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Maintaining a vehicle can be a costly proposition, especially with Americans seeking to hold onto their cars and stretch their working lifespan for as long as possible. In the replacement auto parts business, LKQ is a major player in providing what it calls alternative and specialty parts for repairs or substitutions, as it offers a cheaper choice than the more expensive parts that original-equipment manufacturers produce. Coming into Thursday morning's second-quarter financial report, LKQ investors had seen the stock climb back toward the all-time highs it set in late 2013 and were hoping to see healthy sales growth combined with a slight uptick in earnings. LKQ's results didn't give investors everything they wanted to see, but the bottom line was more attractive than most had expected. Let's look more closely at LKQ's latest results and what they say about the parts maker's future.
LKQ fixes up its earnings well
LKQ's second-quarter results featured slight surprises in both directions. Revenue growth of 7.5% resulted in record sales of $1.84 billion, but that was actually slightly less than the $1.87 billion that investors had wanted to see. On the other hand, LKQ's net income rose a greater than expected at 14% to $119.7 million, and that produced earnings of $0.39 per share, $0.03 better than the consensus forecast among those following the company.
Looking more closely at LKQ's various business segments, the company saw success in nearly all of its key focus areas. North American sales rose the least, with 6.3% gains coming almost exclusively from organic growth within LKQ's existing operations. Europe's 9.5% revenue growth came from a mix of organic and acquisition-based increases, even though the weak euro hurt European revenue by 12% in dollar terms. Acquisitions in the Specialty Parts segment were primarily responsible for sending its overall revenue soaring by 30%. Only LKQ's Other category posted declines, and that arena makes up less than 10% of the company's total sales.
CEO Robert Wagman was generally happy with the way that LKQ performed, noting that the company achieved its results "even though the headwinds of scrap prices and exchange-rate fluctuations we faced in the first quarter of 2015 continued in the second quarter." Wagman also highlighted the improvement in LKQ's wholesale European segment, and he also believes that the company's acquisition strategy remains valuable. As the CEO said, "acquisitions should enhance our competitive position and market penetration, [and] once integrated into our networks, they will offer synergy opportunities that shold create expense leverage and distribution efficiencies."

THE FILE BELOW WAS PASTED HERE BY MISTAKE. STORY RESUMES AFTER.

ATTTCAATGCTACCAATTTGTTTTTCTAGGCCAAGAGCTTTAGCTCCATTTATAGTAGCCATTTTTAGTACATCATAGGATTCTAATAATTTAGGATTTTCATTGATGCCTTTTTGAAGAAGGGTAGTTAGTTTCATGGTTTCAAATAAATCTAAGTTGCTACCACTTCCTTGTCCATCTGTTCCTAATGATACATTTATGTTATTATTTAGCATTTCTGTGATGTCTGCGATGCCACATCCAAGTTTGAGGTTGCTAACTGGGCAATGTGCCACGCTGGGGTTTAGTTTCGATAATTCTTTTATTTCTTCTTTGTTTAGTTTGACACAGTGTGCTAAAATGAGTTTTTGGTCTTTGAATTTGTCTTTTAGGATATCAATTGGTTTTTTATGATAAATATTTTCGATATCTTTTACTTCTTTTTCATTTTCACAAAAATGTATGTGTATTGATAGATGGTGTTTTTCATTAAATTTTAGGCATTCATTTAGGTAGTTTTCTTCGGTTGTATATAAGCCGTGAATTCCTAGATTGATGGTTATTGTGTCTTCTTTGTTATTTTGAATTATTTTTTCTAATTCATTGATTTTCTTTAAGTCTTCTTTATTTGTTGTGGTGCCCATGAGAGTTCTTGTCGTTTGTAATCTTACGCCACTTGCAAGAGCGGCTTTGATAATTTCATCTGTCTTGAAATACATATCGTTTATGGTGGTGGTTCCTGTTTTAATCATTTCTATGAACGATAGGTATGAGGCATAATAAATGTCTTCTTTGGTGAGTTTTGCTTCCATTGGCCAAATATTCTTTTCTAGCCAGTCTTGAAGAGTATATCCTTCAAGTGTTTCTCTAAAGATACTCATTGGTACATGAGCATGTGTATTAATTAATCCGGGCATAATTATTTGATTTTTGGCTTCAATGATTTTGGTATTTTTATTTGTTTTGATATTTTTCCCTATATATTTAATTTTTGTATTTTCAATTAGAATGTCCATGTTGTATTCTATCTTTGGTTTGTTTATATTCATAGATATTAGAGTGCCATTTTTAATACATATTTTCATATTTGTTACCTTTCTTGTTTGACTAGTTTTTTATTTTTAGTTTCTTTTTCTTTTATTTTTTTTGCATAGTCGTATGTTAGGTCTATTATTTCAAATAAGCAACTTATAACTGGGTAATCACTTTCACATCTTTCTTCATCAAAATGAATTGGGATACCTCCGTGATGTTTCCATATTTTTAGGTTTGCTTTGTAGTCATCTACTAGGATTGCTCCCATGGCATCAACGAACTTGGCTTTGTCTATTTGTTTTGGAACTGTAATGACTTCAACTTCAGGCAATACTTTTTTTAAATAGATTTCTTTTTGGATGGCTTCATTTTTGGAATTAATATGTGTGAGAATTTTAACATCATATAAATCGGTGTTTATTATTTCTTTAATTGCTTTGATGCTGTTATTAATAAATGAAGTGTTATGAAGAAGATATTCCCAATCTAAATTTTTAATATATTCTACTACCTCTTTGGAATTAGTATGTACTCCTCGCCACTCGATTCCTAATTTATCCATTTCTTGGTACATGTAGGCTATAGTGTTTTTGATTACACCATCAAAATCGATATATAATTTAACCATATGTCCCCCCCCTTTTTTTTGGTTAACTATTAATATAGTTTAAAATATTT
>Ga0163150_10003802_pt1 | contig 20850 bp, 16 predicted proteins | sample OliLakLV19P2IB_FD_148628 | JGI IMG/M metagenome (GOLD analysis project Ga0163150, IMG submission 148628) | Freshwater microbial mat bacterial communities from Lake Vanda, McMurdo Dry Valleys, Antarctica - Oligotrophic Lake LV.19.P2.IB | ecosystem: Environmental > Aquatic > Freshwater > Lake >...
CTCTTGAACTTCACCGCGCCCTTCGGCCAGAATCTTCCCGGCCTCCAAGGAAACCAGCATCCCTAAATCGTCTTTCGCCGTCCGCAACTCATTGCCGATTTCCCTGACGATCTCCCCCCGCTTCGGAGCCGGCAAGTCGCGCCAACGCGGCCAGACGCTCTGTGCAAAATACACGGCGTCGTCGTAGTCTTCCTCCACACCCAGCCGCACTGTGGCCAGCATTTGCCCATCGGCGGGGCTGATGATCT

What's next for LKQ?
LKQ gave an update to its full-year 2015 guidance, mostly narrowing its previous ranges without much of a positive or negative bias. LKQ now expects organic revenue growth of 7% to 8.5%, compared to 6.5% to 9% previously, and adjusted net income of $425 million to $445 million should translate into earnings of between $1.38 and $1.45 per share. The company still expects to spend around $150 million and $180 million on capital expenditures this year.
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LKQ's acquisition focus has become even more apparent recently. Just since the beginning of July, LKQ acquired aftermarket collision parts distributor PartsChannel in an asset purchase. It also signed a definitive agreement to purchase Coast Distribution System, which distributes replacement parts and accessories for recreational vehicles across North America. When you add that to the purchases of eight aftermarket parts distributors in the Netherlands and various parts, salvage, and retail businesses in California, Alabama, and Iowa, LKQ's efforts to expand its scope are clear and have made a difference in its growth trajectory.
Despite the sales shortfall, LKQ investors will likely be pleased to see that the parts specialist has continued to make progress in producing earnings growth. The demand for high-quality replacement parts is unlikely to wane anytime soon, and as long as LKQ puts itself in position to benefit from favorable trends in the industry, its stock could continue to perform well.
The article LKQ Earnings Climb on Auto-Industry Strength originally appeared on Fool.com.
Dan Caplinger has no position in any stocks mentioned. The Motley Fool recommends and owns shares of LKQ. Try any of our Foolish newsletter services free for 30 days. We Fools may not all hold the same opinions, but we all believe that considering a diverse range of insights makes us better investors. The Motley Fool has a disclosure policy.
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